Hancock thanked the many members, activists and staff who have inspired, mentored and supported him over the years—including those who have helped him through the “surreal” adventure he has lived since his election to CUPE’s highest office in November.
“You are the reason that a kid from Port Coquitlam is the president of Canada’s largest and best union,” he said.
Building safer workplaces
Turning to the theme of health and safety, just minutes before delegates flooded the lawn of the Legislature for a National Day of Mourning ceremony, Hancock renewed CUPE’s commitment to achieving safer workplaces for workers everywhere.
Over this year, he said, CUPE National is unveiling new tools to educate members on health and safety issues so that they are better prepared to speak up about dangers on the job. Speaking out on these issues can be risky in itself, he added, citing the case of a nurse from North Bay, Ontario who was fired earlier this year for speaking at a health care conference about patient violence in the health care system.
“Fired because she dared to tell the truth about the dangers she and others face every day at work,” said Hancock. “We will never accept workplace violence as ‘just part of the job’. And we have every right to tell our stories without fear of reprisal. It is never okay for an employer to silence a worker for speaking truth to power.”
Hancock paid tribute to CUPE members who recently lost their lives on the job, mentioning CUPE 1004’s Jody Taylor and Quebec members Thierry Leroux and Claude Davidson. And he cited a recent victory in the groundbreaking case of the Toronto apartment scaffolding collapse on Christmas Eve 2009. Late last year, the project manager was held criminally responsible for the deaths of four workers and the serious injury of another. He was sentenced to three-and-a-half years in prison.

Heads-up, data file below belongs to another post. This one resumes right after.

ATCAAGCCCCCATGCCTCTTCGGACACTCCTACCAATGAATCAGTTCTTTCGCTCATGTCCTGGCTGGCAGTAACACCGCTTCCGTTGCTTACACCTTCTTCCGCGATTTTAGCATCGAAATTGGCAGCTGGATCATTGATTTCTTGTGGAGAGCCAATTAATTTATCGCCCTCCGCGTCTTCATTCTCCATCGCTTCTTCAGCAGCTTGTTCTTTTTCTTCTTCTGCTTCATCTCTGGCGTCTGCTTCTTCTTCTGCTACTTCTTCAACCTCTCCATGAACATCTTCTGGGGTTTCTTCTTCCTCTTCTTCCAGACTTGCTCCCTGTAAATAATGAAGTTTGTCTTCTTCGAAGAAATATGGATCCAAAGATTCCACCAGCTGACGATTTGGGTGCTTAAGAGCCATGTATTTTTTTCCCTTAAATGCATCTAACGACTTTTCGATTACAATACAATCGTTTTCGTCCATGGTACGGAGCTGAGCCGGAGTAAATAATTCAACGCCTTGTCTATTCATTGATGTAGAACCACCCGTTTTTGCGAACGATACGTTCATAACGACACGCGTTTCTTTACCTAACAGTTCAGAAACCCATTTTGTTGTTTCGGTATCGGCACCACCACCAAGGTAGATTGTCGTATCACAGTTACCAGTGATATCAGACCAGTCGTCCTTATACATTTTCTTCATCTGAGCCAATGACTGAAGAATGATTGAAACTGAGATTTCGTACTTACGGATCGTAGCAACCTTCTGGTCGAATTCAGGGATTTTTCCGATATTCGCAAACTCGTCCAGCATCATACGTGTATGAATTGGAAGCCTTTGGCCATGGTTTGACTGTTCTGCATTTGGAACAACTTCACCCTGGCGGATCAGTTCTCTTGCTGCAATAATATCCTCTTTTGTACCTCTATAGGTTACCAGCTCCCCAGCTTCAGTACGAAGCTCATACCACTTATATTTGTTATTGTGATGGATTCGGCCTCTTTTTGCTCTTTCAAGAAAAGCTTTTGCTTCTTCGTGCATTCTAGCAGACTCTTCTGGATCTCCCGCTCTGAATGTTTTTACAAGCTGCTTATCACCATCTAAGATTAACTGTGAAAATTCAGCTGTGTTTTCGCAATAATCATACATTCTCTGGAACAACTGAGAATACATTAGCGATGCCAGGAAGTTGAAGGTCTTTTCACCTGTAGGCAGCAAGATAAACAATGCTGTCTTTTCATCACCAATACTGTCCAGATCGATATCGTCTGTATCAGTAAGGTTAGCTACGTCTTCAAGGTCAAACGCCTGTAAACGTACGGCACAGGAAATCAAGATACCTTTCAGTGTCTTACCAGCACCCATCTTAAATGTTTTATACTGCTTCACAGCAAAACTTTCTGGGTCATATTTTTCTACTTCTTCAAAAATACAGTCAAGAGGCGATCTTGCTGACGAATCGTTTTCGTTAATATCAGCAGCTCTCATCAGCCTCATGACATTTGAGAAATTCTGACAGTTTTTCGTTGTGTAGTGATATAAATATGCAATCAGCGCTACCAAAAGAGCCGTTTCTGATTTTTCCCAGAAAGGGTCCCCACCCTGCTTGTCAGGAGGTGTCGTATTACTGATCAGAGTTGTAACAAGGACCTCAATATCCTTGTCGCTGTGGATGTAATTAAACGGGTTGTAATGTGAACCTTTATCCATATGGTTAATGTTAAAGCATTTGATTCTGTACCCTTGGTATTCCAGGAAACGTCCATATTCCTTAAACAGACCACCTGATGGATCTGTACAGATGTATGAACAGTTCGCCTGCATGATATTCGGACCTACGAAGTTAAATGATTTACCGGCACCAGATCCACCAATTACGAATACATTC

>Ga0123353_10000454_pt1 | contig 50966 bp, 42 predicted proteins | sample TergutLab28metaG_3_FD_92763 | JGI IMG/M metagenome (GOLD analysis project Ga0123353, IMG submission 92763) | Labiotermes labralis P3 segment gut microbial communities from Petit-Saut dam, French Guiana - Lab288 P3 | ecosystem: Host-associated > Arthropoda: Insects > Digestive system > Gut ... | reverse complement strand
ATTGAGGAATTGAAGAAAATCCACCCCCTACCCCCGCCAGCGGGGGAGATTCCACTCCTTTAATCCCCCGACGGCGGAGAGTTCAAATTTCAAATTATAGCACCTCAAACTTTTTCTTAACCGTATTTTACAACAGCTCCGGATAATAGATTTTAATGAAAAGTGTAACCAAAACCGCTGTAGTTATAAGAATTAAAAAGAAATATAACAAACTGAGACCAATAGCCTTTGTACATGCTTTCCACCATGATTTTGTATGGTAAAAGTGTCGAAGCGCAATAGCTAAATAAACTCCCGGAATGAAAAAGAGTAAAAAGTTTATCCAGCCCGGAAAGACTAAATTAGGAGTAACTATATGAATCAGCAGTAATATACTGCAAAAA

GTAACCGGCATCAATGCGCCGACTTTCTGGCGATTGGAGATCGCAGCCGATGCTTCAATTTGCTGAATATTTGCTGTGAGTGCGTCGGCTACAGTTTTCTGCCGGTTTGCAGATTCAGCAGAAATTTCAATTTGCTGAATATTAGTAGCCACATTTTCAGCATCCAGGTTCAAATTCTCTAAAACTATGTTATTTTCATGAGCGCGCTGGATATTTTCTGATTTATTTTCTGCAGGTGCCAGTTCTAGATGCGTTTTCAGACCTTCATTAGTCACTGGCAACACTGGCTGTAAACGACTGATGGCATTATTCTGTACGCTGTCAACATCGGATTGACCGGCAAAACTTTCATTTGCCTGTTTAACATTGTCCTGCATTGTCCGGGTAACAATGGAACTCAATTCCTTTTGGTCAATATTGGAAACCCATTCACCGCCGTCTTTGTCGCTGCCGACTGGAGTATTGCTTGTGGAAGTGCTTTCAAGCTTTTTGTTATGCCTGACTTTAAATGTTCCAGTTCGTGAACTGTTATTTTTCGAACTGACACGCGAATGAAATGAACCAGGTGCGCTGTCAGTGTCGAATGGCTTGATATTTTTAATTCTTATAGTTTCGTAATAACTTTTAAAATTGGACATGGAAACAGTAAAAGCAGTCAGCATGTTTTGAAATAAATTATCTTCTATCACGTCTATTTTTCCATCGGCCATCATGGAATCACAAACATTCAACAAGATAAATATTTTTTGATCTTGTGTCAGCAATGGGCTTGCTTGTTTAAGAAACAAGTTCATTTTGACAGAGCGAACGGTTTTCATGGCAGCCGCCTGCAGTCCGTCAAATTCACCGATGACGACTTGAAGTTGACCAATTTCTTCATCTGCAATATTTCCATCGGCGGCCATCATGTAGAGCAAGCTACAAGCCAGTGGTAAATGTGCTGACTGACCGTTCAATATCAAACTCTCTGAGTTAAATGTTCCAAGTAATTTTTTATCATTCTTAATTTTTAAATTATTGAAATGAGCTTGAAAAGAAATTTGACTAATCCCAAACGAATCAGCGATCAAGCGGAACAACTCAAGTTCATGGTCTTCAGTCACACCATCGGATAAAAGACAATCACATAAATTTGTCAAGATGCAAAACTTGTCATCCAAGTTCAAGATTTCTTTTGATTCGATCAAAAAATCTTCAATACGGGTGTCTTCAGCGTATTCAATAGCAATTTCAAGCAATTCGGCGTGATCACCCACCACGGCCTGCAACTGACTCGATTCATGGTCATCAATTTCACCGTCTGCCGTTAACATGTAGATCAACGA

“It took 11 years, but with this sentence there is finally a clear message to the bosses,” said Hancock. “If you kill a worker because you’re trying to cut corners, get the job done cheaper or faster, if you kill a worker because you don’t invest in training and prevention programs, if you kill a worker because of your negligence—if you kill a worker, you will go to jail.”
Toward a stronger, fairer Canada
Turning to federal politics, Hancock commended Justin Trudeau’s efforts to repair some of the worst damage of the Harper Conservatives. But he challenged the prime minister to deliver more on his promises for fairer, more equitable government.
“Eleven million Canadians don’t have a workplace pension plan. They are facing retirements in poverty if we don’t take action now,” he said. Over the coming months, he added, CUPE is ramping up its efforts to expand the CPP while calling on Trudeau to address income inequality, precarious work, and our battered public health care system.
“CUPE will lead the way in the fight for fairness and against inequality,” he said, “by fighting for equality in workplaces and in society, by achieving protection for precarious workers, and by organizing the unorganized. We know the best way to fight inequality is with good, secure, fair paying jobs… Now, let’s go and change the world.”